Picking an MQL model for your HubSpot instance
Published 2022-01-05, updated 2023-02-15
Summary - One of the first things you'll encounter as a new HubSpot user is the need to create a lifecycle model. How do you know which lifecycle model is right for your business?
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One of the first things you'll encounter as a new HubSpot user is the need to create a lifecycle model.
By default, HubSpot includes out-of-the-box properties and automation for your lifecycle to help you get started. But you still have a lot of important decisions to make to get to MOPs nirvana. And a lot of it comes down to blending marketing operations and business processes to get there.
One of the most important stages in your lifecycle is the Marketing Qualified Lead (MQL) stage. Why is the MQL stage important? This is a hand-off point between sales and marketing. When a contact becomes an MQL, this will not only kick-off workflows in HubSpot but it will signal to your sales team that a new contact is ready for outreach.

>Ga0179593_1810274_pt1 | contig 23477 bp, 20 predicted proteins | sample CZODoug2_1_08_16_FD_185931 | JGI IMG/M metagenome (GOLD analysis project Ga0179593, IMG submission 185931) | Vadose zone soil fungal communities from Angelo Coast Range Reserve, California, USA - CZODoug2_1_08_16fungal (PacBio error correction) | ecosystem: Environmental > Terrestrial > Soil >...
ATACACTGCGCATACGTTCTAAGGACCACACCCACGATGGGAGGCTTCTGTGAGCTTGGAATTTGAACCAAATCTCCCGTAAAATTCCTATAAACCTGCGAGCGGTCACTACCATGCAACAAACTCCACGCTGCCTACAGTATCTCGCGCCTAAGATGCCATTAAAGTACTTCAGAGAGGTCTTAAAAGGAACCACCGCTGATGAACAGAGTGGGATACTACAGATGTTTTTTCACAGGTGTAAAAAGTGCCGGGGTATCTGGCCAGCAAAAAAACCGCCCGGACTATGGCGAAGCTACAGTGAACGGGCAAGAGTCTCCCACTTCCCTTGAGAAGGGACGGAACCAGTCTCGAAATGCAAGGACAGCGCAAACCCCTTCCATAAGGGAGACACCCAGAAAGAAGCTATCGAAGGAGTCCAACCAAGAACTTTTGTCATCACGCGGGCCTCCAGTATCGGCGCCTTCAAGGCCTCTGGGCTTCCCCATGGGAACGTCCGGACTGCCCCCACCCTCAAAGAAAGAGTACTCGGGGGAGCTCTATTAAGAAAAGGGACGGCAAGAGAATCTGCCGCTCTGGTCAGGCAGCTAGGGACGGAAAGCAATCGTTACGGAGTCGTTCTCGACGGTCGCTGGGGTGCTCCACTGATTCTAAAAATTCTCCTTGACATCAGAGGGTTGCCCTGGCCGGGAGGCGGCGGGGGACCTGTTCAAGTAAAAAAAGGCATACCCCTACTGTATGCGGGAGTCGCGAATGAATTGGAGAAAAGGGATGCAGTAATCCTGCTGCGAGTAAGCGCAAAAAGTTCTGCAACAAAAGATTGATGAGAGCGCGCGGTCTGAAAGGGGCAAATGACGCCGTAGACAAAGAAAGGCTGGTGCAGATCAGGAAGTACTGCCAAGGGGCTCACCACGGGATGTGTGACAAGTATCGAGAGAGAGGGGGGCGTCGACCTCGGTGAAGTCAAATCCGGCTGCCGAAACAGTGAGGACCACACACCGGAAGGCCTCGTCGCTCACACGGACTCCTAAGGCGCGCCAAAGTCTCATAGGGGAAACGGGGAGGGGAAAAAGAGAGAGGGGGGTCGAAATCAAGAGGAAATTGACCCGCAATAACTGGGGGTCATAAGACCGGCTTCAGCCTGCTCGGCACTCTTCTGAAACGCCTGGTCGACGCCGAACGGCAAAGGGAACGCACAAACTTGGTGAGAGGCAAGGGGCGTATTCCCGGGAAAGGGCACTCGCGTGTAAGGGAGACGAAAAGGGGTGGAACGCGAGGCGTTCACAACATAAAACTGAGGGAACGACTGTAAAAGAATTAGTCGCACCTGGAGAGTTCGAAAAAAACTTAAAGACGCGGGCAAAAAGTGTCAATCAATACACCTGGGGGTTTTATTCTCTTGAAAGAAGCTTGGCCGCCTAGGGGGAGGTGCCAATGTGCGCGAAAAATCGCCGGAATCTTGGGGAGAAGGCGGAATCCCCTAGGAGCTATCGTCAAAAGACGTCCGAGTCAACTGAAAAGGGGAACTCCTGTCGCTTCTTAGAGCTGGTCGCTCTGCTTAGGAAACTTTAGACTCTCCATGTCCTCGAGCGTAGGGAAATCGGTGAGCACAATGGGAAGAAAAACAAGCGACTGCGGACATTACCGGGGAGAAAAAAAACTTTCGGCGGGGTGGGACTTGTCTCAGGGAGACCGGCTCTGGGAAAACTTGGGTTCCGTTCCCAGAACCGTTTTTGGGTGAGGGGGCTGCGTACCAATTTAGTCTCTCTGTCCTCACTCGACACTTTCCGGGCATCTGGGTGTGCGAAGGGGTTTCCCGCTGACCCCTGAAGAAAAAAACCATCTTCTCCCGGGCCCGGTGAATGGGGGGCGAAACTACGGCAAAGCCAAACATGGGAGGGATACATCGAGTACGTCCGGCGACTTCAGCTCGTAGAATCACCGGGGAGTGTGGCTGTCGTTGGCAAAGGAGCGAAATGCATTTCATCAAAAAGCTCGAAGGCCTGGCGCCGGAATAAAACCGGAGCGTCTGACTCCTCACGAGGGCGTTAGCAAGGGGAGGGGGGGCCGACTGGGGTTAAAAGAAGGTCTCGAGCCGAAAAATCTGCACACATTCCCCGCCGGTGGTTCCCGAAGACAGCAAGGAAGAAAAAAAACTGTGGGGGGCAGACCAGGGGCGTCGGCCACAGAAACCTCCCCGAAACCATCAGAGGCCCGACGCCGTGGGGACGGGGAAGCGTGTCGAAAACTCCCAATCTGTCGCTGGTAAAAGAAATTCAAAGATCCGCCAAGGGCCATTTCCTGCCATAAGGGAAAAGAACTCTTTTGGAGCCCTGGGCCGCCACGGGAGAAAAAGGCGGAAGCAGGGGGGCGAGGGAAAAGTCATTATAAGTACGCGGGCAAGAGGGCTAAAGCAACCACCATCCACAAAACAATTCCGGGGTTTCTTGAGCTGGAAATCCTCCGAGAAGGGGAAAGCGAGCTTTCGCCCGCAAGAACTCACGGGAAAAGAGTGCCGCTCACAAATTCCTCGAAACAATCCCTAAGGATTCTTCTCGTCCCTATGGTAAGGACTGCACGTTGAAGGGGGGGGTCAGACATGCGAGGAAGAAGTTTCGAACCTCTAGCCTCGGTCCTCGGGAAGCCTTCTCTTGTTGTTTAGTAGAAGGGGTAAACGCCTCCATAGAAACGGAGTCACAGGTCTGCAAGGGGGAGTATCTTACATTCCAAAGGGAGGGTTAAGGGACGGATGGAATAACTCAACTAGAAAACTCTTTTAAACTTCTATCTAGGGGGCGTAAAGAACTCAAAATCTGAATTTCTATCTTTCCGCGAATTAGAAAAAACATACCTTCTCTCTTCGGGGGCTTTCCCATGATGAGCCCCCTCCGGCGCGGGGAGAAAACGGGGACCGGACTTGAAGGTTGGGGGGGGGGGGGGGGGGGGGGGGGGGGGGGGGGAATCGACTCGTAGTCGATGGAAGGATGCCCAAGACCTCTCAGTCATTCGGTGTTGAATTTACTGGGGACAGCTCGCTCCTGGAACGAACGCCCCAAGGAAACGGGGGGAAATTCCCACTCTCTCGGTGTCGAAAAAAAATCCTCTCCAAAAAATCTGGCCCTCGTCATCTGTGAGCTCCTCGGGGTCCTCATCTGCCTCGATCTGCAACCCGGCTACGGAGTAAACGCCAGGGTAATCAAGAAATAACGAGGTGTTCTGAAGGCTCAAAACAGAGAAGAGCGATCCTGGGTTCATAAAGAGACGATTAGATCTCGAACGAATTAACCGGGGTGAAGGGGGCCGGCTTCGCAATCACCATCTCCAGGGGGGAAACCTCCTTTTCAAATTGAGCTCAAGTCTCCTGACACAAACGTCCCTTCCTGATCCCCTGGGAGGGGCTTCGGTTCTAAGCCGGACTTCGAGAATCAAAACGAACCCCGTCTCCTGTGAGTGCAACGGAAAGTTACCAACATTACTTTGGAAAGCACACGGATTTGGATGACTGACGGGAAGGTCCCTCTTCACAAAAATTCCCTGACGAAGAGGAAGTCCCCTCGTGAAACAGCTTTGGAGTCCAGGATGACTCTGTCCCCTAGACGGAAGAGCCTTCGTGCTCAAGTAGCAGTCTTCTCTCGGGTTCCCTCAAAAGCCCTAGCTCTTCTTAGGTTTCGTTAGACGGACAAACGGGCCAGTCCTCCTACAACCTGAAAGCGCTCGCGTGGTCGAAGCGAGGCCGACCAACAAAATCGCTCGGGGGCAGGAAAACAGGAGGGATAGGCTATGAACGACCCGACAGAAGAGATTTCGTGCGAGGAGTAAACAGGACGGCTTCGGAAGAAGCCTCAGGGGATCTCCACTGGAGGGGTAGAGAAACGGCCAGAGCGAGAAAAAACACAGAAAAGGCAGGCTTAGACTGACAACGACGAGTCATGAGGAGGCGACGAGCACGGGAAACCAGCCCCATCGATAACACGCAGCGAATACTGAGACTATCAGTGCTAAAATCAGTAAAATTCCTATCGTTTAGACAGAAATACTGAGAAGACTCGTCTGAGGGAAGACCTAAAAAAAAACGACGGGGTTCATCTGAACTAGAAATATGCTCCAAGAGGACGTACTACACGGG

While many are declaring MQLs dead, the model itself is still the foundation for many sales and marketing teams. In my experience, few teams can succeed without some signal that a prospect is ready and willing to talk with sales. Call it whatever you want – the spirit of the MQL is alive and well.
The post-MQL world doesn't disregard this – they build off it and incorporate modern marketing tools and tactics into their process. Similarly, MQL models are evolving. Tools like conversational marketing and product-led initiatives are used to grow revenue and strengthen the bond between sales and marketing.
In this post, I'm going to walk you through the models used to define MQLs. Even if you don't pick one of these models, it'll be a solid overview to how marketing operations pros can approach the sales and marketing process.
What is a marketing qualified lead?
A marketing qualified lead (MQL) is a prospect who meets predefined criteria that suggests they are likely to convert. Once a prospect reaches the MQL stage, they are ready for sales outreach. Ideally, the criteria for MQLs is backed by data and experience that signals that the lead is more likely to convert to a customer.
HubSpot defines an MQL as a “lead that the marketing team has deemed more likely to become a customer compared to others”.